Psychosocial determinants of nurses' intention to practise euthanasia in palliative care

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Abstract

Background:

Most studies on euthanasia fail to explain the intentions of health professionals when faced with performing euthanasia and are atheoretical.

Research objective:

The purpose of this study was to identify the psychosocial determinants of nurses' intention to practise euthanasia in palliative care if it were legalised.

Research design:

A cross-sectional study using a validated anonymous questionnaire based on an extended version of the Theory of Planned Behaviour.

Participants and research context:

A random sample of 445 nurses from the province of Quebec, Canada, was selected for participation in the study.

Ethical considerations:

The study was reviewed and approved by the Ethics Committee of the Centre hospitalier universitaire de Québec.

Findings:

The response rate was 44.2% and the mean score for intention was 4.61 ± 1.90 (range: 1-7). The determinants of intention were the subjective (odds ratio = 3.08; 95% confidence interval: 1.50-6.35) and moral (odds ratio = 2.95; 95% confidence interval: 1.58-5.49) norms. Specific beliefs which could discriminate nurses according to their level of intention were identified.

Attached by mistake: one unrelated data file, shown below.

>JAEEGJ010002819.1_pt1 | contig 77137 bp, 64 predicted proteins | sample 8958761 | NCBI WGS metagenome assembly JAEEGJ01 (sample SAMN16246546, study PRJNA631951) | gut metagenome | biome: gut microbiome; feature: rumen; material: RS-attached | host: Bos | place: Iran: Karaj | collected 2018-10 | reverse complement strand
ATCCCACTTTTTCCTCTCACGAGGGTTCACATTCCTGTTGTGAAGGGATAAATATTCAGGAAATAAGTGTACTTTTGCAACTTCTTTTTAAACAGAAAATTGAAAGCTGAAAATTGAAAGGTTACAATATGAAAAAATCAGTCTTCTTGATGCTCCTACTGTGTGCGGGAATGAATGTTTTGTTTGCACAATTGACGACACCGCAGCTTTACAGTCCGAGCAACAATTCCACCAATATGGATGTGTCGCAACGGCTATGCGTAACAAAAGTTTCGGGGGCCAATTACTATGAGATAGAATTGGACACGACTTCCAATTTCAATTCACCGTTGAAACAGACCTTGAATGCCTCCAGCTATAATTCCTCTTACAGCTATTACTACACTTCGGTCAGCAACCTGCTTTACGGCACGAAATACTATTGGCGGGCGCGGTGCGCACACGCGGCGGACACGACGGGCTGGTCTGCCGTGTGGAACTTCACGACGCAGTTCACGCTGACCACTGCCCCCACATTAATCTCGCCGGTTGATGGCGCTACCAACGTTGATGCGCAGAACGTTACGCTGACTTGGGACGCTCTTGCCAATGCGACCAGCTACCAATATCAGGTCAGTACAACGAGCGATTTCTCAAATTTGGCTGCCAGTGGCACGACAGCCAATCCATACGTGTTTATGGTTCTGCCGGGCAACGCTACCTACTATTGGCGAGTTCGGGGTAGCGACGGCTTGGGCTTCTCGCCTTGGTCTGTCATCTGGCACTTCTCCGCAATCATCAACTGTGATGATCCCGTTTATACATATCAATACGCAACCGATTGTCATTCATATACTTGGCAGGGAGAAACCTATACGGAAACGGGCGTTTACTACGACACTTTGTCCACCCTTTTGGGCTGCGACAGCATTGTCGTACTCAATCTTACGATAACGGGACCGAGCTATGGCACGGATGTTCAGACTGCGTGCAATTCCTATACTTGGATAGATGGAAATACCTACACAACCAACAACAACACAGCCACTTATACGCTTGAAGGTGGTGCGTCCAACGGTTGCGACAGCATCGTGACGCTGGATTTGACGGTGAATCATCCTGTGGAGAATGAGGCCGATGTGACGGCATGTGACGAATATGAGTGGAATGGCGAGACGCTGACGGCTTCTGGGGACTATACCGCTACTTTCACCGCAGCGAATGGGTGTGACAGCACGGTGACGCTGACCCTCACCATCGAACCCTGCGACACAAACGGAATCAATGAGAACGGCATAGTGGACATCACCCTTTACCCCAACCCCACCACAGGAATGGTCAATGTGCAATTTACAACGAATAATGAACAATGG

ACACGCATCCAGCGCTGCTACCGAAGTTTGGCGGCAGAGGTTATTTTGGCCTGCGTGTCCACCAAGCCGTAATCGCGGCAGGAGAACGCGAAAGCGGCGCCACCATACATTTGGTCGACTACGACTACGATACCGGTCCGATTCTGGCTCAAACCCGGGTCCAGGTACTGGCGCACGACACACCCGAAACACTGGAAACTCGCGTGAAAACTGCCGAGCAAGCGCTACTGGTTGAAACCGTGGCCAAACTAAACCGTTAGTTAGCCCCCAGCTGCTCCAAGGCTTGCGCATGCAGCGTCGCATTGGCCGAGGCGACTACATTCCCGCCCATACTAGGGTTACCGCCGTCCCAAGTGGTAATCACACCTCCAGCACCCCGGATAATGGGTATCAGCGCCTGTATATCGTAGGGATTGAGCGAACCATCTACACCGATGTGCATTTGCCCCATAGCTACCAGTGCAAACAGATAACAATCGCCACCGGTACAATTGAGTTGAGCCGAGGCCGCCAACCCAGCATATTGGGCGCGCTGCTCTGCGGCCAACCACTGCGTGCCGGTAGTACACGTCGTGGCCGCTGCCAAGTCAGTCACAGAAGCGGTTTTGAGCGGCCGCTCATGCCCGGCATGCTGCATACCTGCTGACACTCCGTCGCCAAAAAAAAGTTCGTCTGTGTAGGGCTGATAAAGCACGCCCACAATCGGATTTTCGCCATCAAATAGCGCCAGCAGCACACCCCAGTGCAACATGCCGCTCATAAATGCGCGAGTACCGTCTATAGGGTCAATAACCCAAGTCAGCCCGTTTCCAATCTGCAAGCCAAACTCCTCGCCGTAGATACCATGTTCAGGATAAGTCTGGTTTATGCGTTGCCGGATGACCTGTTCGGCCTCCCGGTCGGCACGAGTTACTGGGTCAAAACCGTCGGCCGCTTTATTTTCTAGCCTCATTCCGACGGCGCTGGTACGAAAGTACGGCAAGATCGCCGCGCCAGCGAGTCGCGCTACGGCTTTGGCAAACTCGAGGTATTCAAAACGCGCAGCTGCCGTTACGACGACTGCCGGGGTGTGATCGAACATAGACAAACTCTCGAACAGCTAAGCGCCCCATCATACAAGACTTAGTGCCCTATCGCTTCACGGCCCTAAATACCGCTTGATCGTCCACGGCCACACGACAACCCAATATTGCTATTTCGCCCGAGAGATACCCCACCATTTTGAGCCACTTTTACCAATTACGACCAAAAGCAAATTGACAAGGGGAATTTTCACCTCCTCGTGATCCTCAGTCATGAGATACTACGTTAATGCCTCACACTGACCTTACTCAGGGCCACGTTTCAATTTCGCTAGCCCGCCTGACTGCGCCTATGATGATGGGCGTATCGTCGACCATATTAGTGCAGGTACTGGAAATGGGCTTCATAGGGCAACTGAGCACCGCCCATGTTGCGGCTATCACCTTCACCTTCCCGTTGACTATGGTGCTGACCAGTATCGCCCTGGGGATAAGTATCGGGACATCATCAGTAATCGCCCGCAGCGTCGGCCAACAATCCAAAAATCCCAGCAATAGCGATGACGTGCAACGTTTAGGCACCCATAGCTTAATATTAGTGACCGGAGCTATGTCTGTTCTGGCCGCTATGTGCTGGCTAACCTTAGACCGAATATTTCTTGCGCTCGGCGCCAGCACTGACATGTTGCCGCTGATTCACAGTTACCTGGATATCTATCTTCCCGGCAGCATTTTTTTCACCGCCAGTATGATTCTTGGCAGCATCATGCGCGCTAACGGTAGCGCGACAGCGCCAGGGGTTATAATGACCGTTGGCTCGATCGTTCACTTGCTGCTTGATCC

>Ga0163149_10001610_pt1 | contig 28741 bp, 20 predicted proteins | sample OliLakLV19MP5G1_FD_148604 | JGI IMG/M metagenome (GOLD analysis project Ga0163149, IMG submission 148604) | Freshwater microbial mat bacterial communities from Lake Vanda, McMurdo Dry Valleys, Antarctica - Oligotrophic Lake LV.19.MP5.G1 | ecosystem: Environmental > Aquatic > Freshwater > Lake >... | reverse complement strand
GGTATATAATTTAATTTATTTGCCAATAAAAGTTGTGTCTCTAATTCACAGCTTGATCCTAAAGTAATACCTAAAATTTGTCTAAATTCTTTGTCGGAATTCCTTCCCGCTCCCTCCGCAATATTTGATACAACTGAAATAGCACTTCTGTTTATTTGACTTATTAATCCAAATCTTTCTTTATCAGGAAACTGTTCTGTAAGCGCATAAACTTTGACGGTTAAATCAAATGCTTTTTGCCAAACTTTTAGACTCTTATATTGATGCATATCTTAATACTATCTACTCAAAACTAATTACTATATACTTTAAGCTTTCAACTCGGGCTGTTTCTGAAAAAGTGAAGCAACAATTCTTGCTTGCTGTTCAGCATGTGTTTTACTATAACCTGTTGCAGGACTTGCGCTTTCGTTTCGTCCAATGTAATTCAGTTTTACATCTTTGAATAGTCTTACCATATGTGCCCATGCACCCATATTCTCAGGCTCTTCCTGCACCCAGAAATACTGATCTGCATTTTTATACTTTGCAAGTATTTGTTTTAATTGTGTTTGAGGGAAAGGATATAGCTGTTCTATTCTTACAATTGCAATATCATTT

Discussion:

Overall, nurses have a slightly positive intention to practise euthanasia. Their family approval seems particularly important and also the approval of their medical colleagues. Nurses' moral norm was related to beneficence, an ethical principle.

Conclusion:

To our knowledge, this is the first study to identify nurses' motivations to practise euthanasia in palliative care using a validated psychosocial theory. It also has the distinction of identifying the ethical principles underlying nurses' moral norm and intention.

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